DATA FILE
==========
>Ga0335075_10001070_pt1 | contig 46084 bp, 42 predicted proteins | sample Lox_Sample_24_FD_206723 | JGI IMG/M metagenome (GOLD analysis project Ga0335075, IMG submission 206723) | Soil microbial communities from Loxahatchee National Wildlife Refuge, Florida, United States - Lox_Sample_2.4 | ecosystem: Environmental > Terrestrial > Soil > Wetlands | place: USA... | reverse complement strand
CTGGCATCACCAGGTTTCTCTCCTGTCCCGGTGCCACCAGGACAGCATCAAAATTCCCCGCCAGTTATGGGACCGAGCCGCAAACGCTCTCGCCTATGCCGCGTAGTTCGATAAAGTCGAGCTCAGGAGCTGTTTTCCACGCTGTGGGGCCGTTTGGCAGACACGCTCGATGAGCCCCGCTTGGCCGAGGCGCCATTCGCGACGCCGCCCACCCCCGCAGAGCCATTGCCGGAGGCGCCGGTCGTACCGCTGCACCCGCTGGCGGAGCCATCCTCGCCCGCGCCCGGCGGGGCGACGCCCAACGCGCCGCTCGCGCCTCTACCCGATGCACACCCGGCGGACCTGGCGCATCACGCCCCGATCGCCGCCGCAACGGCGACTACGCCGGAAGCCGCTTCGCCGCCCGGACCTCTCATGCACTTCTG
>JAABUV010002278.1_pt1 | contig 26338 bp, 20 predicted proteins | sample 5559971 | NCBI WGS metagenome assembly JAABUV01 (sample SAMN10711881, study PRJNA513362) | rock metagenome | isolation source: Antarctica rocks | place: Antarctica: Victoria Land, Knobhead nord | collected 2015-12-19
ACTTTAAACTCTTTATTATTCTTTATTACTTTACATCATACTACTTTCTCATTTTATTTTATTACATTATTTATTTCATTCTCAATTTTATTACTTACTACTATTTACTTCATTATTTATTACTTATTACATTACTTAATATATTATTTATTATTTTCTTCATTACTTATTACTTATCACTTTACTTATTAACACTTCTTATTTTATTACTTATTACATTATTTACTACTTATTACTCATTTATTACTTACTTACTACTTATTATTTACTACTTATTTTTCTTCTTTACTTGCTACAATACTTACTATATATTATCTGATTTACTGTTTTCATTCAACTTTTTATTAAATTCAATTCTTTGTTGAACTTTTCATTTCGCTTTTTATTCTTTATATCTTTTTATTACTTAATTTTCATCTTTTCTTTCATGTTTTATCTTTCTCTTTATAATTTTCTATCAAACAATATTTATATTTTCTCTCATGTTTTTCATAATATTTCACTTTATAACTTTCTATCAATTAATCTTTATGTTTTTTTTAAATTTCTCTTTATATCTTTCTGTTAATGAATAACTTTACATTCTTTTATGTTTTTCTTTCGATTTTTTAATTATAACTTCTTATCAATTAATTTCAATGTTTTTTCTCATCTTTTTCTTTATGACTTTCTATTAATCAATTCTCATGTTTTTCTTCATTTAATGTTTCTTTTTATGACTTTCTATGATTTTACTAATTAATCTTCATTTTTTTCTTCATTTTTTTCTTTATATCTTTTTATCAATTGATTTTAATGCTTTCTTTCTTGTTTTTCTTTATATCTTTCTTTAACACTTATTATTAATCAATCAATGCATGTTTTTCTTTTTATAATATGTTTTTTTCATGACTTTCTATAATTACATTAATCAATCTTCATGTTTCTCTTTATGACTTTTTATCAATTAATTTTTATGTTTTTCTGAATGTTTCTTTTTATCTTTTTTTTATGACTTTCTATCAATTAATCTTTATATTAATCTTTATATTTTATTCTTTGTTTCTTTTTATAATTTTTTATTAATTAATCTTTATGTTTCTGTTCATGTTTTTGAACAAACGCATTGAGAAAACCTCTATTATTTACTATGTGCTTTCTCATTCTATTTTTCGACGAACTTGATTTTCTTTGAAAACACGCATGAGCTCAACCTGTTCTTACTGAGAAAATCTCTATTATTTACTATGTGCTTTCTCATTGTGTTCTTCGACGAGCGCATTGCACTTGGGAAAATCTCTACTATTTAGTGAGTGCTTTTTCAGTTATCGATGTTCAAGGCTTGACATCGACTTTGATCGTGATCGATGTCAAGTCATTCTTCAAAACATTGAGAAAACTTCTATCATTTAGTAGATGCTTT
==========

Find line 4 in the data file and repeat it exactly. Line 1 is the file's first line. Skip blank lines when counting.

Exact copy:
ACTTTAAACTCTTTATTATTCTTTATTACTTTACATCATACTACTTTCTCATTTTATTTTATTACATTATTTATTTCATTCTCAATTTTATTACTTACTACTATTTACTTCATTATTTATTACTTATTACATTACTTAATATATTATTTATTATTTTCTTCATTACTTATTACTTATCACTTTACTTATTAACACTTCTTATTTTATTACTTATTACATTATTTACTACTTATTACTCATTTATTACTTACTTACTACTTATTATTTACTACTTATTTTTCTTCTTTACTTGCTACAATACTTACTATATATTATCTGATTTACTGTTTTCATTCAACTTTTTATTAAATTCAATTCTTTGTTGAACTTTTCATTTCGCTTTTTATTCTTTATATCTTTTTATTACTTAATTTTCATCTTTTCTTTCATGTTTTATCTTTCTCTTTATAATTTTCTATCAAACAATATTTATATTTTCTCTCATGTTTTTCATAATATTTCACTTTATAACTTTCTATCAATTAATCTTTATGTTTTTTTTAAATTTCTCTTTATATCTTTCTGTTAATGAATAACTTTACATTCTTTTATGTTTTTCTTTCGATTTTTTAATTATAACTTCTTATCAATTAATTTCAATGTTTTTTCTCATCTTTTTCTTTATGACTTTCTATTAATCAATTCTCATGTTTTTCTTCATTTAATGTTTCTTTTTATGACTTTCTATGATTTTACTAATTAATCTTCATTTTTTTCTTCATTTTTTTCTTTATATCTTTTTATCAATTGATTTTAATGCTTTCTTTCTTGTTTTTCTTTATATCTTTCTTTAACACTTATTATTAATCAATCAATGCATGTTTTTCTTTTTATAATATGTTTTTTTCATGACTTTCTATAATTACATTAATCAATCTTCATGTTTCTCTTTATGACTTTTTATCAATTAATTTTTATGTTTTTCTGAATGTTTCTTTTTATCTTTTTTTTATGACTTTCTATCAATTAATCTTTATATTAATCTTTATATTTTATTCTTTGTTTCTTTTTATAATTTTTTATTAATTAATCTTTATGTTTCTGTTCATGTTTTTGAACAAACGCATTGAGAAAACCTCTATTATTTACTATGTGCTTTCTCATTCTATTTTTCGACGAACTTGATTTTCTTTGAAAACACGCATGAGCTCAACCTGTTCTTACTGAGAAAATCTCTATTATTTACTATGTGCTTTCTCATTGTGTTCTTCGACGAGCGCATTGCACTTGGGAAAATCTCTACTATTTAGTGAGTGCTTTTTCAGTTATCGATGTTCAAGGCTTGACATCGACTTTGATCGTGATCGATGTCAAGTCATTCTTCAAAACATTGAGAAAACTTCTATCATTTAGTAGATGCTTT